How One Bank Spun Its TARP Money

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“We are pleased that we have been selected to participate in this voluntary program.”
— D. Michael Jones
President and CEO
Banner Corporation

Recently, Banner Bank in the Pacific Northwest got an infusion of capital through the Troubled Asset Relief Program (TARP). The U.S. Treasury bought $124 million of Banner’s stock through the government’s Capital Purchase Program.

“We are pleased that we have been selected to participate in this voluntary program,” said D. Michael Jones, President and CEO/Banner in a press release.

“The additional capital will enhance our capacity to support the communities we serve through expanded lending activities and economic development,” he continued. “This capital will also add flexibility in considering strategic opportunities that likely will be available to us as the financial services industry continues to consolidate.”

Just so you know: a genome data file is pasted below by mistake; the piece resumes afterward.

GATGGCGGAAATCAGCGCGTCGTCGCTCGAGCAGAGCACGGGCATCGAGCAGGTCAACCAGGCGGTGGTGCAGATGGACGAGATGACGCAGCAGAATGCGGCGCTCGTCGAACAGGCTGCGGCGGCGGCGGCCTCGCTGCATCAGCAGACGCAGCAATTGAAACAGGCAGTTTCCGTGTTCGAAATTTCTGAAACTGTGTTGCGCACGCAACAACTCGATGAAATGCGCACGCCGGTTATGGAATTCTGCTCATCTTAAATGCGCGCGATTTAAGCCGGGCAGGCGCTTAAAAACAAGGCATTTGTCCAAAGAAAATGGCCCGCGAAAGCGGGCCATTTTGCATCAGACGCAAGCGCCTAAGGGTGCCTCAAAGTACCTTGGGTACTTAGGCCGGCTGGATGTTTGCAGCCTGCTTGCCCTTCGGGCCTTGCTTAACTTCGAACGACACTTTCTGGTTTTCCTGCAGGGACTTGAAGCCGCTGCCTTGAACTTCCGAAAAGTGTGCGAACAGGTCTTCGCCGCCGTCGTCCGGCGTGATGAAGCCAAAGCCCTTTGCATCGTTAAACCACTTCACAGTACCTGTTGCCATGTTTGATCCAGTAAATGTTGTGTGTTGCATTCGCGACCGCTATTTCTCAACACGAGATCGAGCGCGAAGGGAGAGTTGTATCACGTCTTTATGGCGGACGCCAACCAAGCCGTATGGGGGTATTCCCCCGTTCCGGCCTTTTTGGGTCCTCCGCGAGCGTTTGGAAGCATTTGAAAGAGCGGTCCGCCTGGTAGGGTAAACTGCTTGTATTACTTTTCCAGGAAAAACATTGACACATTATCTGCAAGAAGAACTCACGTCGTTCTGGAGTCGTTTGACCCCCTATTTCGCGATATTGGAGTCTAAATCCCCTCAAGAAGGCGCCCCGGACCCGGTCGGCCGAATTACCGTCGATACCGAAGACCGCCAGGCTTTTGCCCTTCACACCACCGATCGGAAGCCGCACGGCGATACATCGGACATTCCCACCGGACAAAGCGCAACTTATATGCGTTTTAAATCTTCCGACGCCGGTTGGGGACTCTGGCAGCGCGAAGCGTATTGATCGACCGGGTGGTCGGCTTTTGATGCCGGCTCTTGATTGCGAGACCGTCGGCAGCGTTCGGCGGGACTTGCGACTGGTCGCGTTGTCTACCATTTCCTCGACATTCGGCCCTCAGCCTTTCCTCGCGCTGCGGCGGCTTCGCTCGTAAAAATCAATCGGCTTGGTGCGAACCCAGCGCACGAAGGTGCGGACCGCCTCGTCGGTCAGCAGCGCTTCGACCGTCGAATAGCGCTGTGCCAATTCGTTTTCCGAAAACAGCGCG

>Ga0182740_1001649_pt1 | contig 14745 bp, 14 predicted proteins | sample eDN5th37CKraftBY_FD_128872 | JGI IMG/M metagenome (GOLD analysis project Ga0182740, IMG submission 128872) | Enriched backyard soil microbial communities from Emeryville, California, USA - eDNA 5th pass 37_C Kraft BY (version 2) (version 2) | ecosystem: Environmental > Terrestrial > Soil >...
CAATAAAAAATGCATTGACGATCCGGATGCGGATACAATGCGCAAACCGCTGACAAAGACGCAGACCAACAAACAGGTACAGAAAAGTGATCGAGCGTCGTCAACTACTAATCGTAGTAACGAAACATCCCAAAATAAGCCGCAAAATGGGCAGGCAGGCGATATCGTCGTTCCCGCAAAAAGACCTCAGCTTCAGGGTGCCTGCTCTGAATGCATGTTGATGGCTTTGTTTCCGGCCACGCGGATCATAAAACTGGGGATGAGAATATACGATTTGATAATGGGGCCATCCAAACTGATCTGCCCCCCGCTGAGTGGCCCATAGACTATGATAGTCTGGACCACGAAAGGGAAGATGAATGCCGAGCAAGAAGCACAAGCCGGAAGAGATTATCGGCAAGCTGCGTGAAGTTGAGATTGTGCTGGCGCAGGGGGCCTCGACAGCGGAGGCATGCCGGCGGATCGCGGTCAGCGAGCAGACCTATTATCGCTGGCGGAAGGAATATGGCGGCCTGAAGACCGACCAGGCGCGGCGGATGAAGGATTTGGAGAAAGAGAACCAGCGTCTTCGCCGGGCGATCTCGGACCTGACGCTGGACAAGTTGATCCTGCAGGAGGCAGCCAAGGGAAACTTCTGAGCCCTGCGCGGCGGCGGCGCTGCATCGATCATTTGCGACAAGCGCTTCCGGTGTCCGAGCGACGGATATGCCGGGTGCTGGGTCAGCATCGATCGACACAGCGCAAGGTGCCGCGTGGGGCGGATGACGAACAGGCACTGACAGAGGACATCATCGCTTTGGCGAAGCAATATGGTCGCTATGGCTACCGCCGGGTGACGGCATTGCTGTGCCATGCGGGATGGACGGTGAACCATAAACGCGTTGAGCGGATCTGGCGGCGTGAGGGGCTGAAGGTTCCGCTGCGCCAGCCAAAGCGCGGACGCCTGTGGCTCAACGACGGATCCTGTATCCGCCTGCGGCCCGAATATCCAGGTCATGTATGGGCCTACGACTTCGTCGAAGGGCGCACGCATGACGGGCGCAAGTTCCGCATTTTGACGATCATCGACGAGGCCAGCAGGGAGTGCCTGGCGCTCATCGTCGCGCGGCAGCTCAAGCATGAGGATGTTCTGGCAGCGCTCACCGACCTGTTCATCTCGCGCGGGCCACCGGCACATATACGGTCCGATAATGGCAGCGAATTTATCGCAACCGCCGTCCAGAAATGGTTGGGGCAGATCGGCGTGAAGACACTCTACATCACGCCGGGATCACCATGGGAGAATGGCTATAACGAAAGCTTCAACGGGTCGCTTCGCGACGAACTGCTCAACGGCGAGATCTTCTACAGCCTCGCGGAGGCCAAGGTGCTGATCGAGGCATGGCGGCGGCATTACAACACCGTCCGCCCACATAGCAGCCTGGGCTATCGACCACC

The preferred stock will pay a 5% dividend for the first five years, after which the rate will increase to 9%.

At the time of the deal, Banner was “well-capitalized” under regulatory guidelines. The TARP purchase lifts Banner’s Tier 1 Leverage Capital Ratio to approximately 11.25% (up from 8.86%), and its Total Risk Based Capital Ratio to approximately 13.90% (up from 11%).

Banner Bank has $4.7 billion in assets an operates two commercial banks in Washington, Oregon and Idaho.

Here’s how the bank spun the story in a recent ad. What do you think? More importantly, how do you think consumers will react?

This ad from Banner Bank ran in Kirkland Reporter, December 3, 2008.

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